A California couple is "making the best of it" in the midst of a 14-day quarantine aboard a cruise ship in Japan that has had 135 confirmed cases of the coronavirus.
Jeri Seratti-Goldman spoke with TODAY about what she and her husband, Carl Goldman, have experienced aboard the Diamond Princess, which has been quarantined in Yokohama, south of Tokyo, since Feb. 3.
"(We're) not stressed, not sick, and we're making the best of it,'' Seratti-Goldman said. "I think we're just staying positive and hoping.''
There are 135 people, including 25 Americans, now in isolation in Japanese hospitals after testing positive for the coronavirus from the 3,766 passengers onboard the ship. The overall death toll for the coronavirus has now risen above 1,000 on mainland China, with more than 42,000 confirmed cases.
Seratti-Goldman, who owns radio station KHTS in Santa Clarita with her husband, spoke with TODAY on the seventh day of the 14-day quarantine.
She said staffers on the cruise, which is owned by Carnival's Princess Cruises, have provided them with three meals a day and clean sheets and towels. The cruise operator also refunded their trip and gave them a credit for a future cruise.
Because a high temperature is one of the first signs of the virus, passengers have been asked to take their temperatures three times a day and report the results to the ship's staff, Seratti-Goldman said.
The couple wrote in a dispatch on their radio station's website that they were given digital thermometers and instructed to immediately notify ship officials if their temperatures rose above 99.5 degrees Fahrenheit.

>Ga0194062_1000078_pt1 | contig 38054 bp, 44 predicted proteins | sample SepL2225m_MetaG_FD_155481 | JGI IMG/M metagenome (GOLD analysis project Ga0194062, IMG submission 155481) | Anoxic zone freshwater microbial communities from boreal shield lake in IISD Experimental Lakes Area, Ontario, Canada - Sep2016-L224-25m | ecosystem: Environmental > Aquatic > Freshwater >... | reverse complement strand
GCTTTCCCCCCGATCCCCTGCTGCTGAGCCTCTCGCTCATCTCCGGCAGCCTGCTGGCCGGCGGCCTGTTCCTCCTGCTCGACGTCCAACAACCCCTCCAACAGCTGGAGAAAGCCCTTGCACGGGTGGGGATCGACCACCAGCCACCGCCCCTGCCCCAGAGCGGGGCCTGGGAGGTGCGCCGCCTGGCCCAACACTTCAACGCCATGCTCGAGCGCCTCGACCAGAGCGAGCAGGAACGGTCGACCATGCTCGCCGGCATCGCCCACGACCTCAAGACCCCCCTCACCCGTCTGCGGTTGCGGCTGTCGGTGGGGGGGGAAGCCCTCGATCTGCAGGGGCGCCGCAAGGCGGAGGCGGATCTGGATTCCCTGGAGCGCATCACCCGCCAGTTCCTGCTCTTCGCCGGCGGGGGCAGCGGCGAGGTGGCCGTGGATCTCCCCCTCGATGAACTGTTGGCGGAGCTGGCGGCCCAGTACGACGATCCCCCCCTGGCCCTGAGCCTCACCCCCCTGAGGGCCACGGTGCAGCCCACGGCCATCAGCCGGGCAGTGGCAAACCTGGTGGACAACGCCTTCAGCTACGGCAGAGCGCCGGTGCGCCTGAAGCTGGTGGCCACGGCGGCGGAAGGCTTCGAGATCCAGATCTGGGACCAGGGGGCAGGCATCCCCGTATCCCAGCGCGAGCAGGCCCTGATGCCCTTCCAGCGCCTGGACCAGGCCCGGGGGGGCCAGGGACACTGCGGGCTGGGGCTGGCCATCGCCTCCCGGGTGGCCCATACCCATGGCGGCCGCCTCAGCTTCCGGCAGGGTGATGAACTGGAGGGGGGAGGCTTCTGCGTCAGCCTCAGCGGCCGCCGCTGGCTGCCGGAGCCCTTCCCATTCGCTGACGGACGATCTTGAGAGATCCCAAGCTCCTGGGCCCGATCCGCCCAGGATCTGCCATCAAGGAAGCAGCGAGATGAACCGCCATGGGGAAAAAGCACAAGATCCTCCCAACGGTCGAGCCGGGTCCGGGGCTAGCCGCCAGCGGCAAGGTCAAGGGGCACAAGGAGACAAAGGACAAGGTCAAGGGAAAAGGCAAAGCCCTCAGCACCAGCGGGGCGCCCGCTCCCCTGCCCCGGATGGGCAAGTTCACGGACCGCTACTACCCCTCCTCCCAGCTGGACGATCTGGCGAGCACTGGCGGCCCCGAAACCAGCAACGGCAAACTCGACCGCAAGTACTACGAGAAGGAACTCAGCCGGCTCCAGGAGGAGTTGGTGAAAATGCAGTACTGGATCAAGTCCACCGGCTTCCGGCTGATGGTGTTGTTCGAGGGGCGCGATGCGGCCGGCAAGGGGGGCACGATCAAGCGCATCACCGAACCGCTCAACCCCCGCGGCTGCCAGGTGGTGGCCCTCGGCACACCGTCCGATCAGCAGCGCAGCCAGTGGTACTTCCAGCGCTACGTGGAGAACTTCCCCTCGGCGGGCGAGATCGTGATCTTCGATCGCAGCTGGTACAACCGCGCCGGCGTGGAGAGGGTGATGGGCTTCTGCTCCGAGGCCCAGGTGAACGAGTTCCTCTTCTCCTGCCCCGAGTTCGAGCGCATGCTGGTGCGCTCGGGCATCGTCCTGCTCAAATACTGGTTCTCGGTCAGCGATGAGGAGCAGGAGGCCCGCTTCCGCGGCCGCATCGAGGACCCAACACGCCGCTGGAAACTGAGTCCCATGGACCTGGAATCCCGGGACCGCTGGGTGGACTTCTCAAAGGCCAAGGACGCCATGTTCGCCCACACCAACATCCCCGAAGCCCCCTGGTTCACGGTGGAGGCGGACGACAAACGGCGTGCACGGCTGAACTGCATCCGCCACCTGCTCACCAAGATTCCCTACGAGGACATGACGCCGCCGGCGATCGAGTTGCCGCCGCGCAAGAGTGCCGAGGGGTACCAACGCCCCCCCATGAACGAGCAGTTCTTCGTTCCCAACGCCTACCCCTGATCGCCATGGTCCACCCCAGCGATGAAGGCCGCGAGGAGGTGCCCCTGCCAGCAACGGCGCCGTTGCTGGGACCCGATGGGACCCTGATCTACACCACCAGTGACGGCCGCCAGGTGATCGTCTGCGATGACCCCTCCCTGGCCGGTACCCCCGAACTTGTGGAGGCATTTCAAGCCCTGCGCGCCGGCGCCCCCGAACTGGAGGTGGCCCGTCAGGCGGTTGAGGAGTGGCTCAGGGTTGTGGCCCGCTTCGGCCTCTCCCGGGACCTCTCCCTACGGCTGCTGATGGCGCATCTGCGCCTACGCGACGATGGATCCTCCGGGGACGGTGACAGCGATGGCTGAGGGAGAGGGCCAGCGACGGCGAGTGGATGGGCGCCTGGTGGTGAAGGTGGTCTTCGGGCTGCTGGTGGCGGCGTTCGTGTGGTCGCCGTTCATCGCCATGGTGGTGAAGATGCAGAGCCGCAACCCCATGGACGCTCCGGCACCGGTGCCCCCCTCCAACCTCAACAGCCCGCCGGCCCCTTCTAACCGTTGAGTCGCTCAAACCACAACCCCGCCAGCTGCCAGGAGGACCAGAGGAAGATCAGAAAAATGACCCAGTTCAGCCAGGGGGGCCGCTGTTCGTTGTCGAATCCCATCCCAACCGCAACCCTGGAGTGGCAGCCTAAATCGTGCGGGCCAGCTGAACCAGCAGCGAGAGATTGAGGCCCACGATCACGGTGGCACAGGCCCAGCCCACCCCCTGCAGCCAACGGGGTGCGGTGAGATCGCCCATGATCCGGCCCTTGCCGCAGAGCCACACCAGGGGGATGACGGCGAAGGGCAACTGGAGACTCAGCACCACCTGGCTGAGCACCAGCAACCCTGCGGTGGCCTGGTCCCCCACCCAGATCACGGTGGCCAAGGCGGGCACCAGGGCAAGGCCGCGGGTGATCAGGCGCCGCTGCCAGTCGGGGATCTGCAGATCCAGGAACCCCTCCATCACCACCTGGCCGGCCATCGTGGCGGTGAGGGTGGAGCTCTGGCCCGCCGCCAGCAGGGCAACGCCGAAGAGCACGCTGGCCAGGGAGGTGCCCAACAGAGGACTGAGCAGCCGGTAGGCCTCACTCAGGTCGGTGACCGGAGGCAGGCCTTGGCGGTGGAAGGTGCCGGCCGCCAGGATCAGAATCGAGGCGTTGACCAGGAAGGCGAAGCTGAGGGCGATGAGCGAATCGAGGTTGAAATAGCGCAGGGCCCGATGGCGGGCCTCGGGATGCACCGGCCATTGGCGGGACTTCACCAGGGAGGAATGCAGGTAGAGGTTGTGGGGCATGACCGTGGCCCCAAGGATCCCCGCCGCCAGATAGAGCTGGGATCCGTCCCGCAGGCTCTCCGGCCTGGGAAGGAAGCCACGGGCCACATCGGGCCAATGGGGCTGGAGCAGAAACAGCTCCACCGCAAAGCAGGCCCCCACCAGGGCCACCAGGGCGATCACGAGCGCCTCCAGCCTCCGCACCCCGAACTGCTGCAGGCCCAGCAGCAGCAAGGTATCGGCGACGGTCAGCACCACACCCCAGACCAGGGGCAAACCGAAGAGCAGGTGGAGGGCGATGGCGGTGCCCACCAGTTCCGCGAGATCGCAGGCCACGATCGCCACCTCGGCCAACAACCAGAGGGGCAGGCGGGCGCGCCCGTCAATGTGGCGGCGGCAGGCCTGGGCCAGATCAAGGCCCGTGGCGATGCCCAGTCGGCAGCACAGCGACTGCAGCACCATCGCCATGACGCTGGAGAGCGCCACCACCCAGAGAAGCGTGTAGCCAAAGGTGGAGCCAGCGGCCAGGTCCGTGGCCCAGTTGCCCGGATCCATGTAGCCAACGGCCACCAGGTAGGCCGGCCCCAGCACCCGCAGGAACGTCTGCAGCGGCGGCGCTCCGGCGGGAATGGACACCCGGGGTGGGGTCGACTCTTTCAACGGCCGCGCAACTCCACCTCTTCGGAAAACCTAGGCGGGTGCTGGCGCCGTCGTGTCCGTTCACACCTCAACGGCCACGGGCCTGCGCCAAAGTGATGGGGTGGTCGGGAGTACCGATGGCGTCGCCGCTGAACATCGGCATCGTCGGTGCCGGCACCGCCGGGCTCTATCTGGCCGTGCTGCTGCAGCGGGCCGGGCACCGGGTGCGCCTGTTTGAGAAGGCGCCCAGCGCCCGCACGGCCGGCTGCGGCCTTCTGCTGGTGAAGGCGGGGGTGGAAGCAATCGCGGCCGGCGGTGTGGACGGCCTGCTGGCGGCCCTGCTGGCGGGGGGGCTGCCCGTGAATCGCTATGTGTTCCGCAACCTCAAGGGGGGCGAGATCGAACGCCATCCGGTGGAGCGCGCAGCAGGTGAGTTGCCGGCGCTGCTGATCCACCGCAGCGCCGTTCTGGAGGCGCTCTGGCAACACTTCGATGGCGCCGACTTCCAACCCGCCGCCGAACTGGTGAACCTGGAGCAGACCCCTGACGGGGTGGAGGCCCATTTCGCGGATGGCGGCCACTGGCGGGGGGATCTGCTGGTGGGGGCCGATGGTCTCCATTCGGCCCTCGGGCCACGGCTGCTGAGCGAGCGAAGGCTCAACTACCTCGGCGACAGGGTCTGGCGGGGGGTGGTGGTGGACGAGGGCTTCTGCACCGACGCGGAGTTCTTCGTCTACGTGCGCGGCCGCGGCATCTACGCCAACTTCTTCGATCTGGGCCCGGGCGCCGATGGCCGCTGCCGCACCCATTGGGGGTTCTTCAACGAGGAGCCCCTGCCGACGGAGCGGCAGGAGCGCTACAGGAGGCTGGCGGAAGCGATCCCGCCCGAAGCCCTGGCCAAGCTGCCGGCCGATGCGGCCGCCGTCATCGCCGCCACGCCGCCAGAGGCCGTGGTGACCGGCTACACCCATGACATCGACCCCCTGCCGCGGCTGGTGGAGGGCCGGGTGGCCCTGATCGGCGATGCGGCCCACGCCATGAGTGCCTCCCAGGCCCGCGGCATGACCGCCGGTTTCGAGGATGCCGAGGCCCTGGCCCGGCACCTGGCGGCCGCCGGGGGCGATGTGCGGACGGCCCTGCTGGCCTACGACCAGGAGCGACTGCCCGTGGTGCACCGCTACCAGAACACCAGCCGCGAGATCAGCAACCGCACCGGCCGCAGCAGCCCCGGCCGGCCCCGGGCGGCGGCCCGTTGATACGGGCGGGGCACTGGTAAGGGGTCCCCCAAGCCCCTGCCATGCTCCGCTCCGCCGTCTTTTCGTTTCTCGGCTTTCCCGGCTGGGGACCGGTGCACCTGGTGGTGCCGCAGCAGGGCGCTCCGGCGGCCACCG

"We think that we'll be clear of even getting it because it's a 10-day incubation period,'' Seratti-Goldman said.
The Goldmans have stayed busy by waking up at 2 a.m. local time to publish stories about their experience to their radio station's website. They also have adjoining mini-suites with friends from Utah, Jerri and Mark Jorgensen, and have passed the time watching movies and exercising.
The ship has also periodically gone out to sea every few days.
"We're just excited because it's giving us fresh air and it's giving us a change of scenery,'' Seratti-Goldman said. "Listening to the ocean and the waves and the movement of the ship, it's a treat. We're just counting our blessings."
Passenger Matthew Smith had a bleaker outlook.
Smith, 57, told CNBC that the quarantine "can be a little bit depressing" and to "imagine being trapped in your bathroom" when envisioning the experience aboard the ship.